LULU had a previous five years EPS growth per annum of 56.46%. It has a next five years EPS growth forecast per annum of only 23.20%. This is still good growth; but as with all forecasts, it is uncertain. It is also a significant slowdown in growth. It does not make one believe that LULU's P/E of 42.41 or its FPE of 30.53 are justified. This is more true now that LULU is planning to expand more internationally. One critical store will open in London this year. It is unclear that it will do well in this extremely tough European economic environment. A bad start in any area could leave the company with a reputation as being undesirable. This is a big problem with opening new stores in a recessionary environment. This is just another higher than normal hurdle that is being put in LULU's path.
In sum, LULU's growth statistics are clearly in decline. Without great growth, it cannot support its current multiples. Further, the company is now facing the stigma of significant public declaim. This is likely to hurt sales further. The recall and associated actions will increase expenses for FY2013. The opening of the targeted 43 new corporate stores will be an increase in expenses; but how else can LULU begin to try to keep growth rapid? This all seems doomed to demonstrate disappointing sales and earnings.
With the world economy slowing, Canadian stores seem likely to be especially adversely affected. Canada is a commodities driven economy, and commodities prices historically go down in a slowing global economy. The IMF recently decreased its global economic forecast for 2013 to 3.3% GDP growth from 3.5% growth, and this may be lowered further as the year goes on. France recently officially entered a recession. China recently reported lower than expected GDP growth (+7.7% versus an expected 8.0%). Canada could easily suffer a commodities price shock in 2013. The same could be said for the heavily commodities dependent economy of Australia. A significant portion of LULU's stores are in Canada. This could turn out to be a significant factor in LULU's sales. Soros believes in a commodity price fall in 2013 so strongly that he is shorting Australian dollars. Investors should pay attention to this.
Further, LULU is technically far overbought. It is due for a pullback. If the overall market, which is also far overbought, pulls back at the same time, LULU with a beta of 1.53 may fall dramatically. Growth stocks are normally hit very hard in such situations. I further point out that US Retail Sales were -0.4% year over year in March 2013 and US Retail Sales ex autos were -0.1% year over year in April 2013. This is a very negative trend for clothing retailers. People can often do without as many new clothes for short periods of time (a year or two). With all its other negatives this year, this may kill US growth at LULU. Even if you only want to sell due to the likely overall market pullback, now is probably a good time to do so.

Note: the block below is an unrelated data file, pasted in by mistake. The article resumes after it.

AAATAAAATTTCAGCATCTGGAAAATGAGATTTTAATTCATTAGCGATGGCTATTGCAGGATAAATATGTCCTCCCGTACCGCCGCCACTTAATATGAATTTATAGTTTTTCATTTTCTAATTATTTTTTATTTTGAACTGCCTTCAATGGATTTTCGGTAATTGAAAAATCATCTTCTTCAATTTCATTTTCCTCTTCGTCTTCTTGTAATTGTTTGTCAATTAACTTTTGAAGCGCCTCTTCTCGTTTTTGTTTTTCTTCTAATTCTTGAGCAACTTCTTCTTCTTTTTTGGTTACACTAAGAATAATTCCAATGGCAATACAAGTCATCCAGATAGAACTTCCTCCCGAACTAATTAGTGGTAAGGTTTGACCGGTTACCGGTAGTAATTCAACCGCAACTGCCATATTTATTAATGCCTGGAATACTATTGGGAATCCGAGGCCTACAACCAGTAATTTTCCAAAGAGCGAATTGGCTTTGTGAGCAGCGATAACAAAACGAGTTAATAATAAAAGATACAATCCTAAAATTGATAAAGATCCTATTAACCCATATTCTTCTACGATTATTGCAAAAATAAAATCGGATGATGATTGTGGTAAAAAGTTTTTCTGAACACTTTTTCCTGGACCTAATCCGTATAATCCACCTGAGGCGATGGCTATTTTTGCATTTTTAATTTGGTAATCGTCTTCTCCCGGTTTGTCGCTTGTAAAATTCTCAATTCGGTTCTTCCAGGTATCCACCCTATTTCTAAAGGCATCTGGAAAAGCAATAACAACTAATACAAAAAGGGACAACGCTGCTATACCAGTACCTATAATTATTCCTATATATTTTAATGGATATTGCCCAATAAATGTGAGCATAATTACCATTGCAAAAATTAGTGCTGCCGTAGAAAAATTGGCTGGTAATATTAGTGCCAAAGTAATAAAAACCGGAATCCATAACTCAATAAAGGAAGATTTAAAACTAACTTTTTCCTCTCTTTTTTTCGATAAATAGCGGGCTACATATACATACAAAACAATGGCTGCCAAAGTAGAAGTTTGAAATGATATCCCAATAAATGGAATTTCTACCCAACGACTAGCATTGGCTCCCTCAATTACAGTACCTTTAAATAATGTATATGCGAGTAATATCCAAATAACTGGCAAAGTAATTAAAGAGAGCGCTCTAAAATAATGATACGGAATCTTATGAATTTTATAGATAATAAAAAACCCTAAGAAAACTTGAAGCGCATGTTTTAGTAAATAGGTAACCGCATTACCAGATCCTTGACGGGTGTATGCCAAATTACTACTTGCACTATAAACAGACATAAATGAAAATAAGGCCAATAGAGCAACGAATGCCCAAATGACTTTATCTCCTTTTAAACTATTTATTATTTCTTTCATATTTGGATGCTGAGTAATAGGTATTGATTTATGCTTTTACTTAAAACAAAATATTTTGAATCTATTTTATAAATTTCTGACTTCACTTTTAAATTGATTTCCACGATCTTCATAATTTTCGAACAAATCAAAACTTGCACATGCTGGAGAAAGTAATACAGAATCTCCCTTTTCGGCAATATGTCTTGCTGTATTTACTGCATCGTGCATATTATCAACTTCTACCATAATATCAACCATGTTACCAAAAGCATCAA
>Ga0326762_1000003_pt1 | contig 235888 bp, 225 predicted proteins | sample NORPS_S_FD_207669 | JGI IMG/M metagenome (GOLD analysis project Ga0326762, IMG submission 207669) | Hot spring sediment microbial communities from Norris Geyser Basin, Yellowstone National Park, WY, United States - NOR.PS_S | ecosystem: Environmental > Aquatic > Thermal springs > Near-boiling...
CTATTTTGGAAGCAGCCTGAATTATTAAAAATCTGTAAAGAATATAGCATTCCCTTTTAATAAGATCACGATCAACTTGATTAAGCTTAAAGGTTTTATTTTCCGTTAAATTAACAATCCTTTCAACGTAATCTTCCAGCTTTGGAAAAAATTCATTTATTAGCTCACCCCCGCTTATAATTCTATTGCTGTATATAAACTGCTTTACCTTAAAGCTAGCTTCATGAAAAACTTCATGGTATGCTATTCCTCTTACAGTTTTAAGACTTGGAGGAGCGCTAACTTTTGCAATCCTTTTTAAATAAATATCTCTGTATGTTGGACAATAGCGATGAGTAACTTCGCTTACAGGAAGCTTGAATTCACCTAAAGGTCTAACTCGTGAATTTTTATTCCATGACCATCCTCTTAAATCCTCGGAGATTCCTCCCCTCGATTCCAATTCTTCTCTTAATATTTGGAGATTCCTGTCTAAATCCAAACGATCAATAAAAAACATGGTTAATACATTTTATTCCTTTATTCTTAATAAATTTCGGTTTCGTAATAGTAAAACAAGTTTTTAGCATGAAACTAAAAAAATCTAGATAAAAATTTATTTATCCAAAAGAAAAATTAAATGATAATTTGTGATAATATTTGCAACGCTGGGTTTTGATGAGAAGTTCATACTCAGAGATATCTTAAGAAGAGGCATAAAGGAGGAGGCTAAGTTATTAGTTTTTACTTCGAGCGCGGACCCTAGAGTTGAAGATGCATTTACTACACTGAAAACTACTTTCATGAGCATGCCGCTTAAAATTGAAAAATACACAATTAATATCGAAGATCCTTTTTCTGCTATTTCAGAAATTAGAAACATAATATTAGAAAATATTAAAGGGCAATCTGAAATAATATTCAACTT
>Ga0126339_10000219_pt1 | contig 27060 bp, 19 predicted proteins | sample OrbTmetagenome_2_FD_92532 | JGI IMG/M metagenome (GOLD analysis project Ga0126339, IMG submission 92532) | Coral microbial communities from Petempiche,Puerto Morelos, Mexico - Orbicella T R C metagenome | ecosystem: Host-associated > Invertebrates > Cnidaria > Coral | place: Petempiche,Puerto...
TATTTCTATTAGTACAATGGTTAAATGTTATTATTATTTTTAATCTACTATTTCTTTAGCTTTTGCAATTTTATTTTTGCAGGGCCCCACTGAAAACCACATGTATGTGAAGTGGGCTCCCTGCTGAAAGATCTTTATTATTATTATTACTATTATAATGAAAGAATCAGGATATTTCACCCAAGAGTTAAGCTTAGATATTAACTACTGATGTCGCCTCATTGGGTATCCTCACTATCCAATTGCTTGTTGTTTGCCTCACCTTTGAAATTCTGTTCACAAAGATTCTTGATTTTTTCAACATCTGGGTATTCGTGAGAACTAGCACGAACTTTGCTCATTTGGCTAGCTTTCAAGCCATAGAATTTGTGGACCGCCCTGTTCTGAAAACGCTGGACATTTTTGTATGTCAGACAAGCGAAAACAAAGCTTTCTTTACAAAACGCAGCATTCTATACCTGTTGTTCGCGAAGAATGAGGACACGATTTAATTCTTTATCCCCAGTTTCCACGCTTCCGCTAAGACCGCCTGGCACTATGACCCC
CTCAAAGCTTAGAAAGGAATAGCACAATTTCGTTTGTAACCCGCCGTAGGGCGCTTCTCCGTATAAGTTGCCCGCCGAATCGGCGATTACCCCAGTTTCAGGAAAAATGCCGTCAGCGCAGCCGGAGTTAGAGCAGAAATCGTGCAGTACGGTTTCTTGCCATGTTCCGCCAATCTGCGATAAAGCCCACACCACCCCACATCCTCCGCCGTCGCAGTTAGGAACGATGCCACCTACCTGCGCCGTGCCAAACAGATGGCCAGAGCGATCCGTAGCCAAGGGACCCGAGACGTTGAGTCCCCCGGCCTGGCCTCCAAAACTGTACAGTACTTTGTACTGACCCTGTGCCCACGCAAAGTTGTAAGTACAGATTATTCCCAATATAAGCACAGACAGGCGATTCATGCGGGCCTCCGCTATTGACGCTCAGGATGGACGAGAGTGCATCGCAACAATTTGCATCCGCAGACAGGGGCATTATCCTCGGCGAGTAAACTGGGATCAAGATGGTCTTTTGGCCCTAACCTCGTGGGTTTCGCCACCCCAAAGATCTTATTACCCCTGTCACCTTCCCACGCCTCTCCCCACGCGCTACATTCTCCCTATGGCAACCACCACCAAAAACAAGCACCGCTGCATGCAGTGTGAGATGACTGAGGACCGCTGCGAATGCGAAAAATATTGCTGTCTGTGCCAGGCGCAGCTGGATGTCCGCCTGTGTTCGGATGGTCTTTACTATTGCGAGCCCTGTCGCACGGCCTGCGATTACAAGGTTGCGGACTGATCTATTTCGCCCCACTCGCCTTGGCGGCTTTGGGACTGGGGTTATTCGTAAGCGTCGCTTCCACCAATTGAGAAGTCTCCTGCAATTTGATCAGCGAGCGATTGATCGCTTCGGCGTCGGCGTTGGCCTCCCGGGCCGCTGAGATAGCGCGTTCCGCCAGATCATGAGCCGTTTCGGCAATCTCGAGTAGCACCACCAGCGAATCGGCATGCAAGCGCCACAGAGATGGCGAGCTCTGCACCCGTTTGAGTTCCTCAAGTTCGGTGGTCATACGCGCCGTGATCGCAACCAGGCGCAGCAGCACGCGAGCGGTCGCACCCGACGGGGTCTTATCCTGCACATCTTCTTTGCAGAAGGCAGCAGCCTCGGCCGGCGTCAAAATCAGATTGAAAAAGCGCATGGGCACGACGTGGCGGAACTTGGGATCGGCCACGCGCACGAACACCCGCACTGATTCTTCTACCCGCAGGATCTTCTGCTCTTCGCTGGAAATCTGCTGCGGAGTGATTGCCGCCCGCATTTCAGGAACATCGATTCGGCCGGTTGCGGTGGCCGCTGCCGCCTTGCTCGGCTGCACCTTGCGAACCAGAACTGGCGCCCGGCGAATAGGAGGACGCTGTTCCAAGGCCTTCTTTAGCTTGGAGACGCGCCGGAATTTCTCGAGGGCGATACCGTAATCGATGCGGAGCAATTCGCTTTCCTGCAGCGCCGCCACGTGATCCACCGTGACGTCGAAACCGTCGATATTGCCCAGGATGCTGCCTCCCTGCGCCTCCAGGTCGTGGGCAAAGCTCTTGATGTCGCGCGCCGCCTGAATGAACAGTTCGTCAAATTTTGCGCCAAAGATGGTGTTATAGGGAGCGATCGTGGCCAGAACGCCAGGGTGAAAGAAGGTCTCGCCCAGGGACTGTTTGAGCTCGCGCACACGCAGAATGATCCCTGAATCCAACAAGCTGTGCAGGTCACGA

The two year chart of LULU provides some technical direction for this trade.
The slow stochastic sub chart shows that LULU is overbought. The main chart shows that LULU is near its upper Bollinger Band (overbought). The 50-day SMA and the 200-day SMA show that LULU has been in a very weak uptrend. A pullback in the overall market of 10%-15% may change this trend into a downtrend. The triple top formation showing in the chart (yellow circles) is technically very negative for LULU. Often such a formation presages a large drop in a stock's price. With all of its negatives, there does not seem to be an overriding reason to stay with this stock in this situation. Those who have owned it have made good profits; but now it is time to reap those profits before most or all of them disappear.
We could be seeing a temporary lull in the stock's performance or we could be seeing a permanent end to the popularity of LULU's products. It is not smart investing to risk a possibly huge downward move. It is time to sell. If you love the company's products and the stock, you can always get back in later. Likely you will be able to get in again for a much lower price. Kick LULU to the curb for now (and possibly permanently) to avoid the pain of a bad relationship. If you are an aggressive trader consider shorting LULU. I note both institutions and insiders have been selling the stock recently. If they are at the very least taking profits, you should consider doing the same.
NOTE: Some of the above fundamental financial data is from Yahoo Finance.
Good Luck Trading.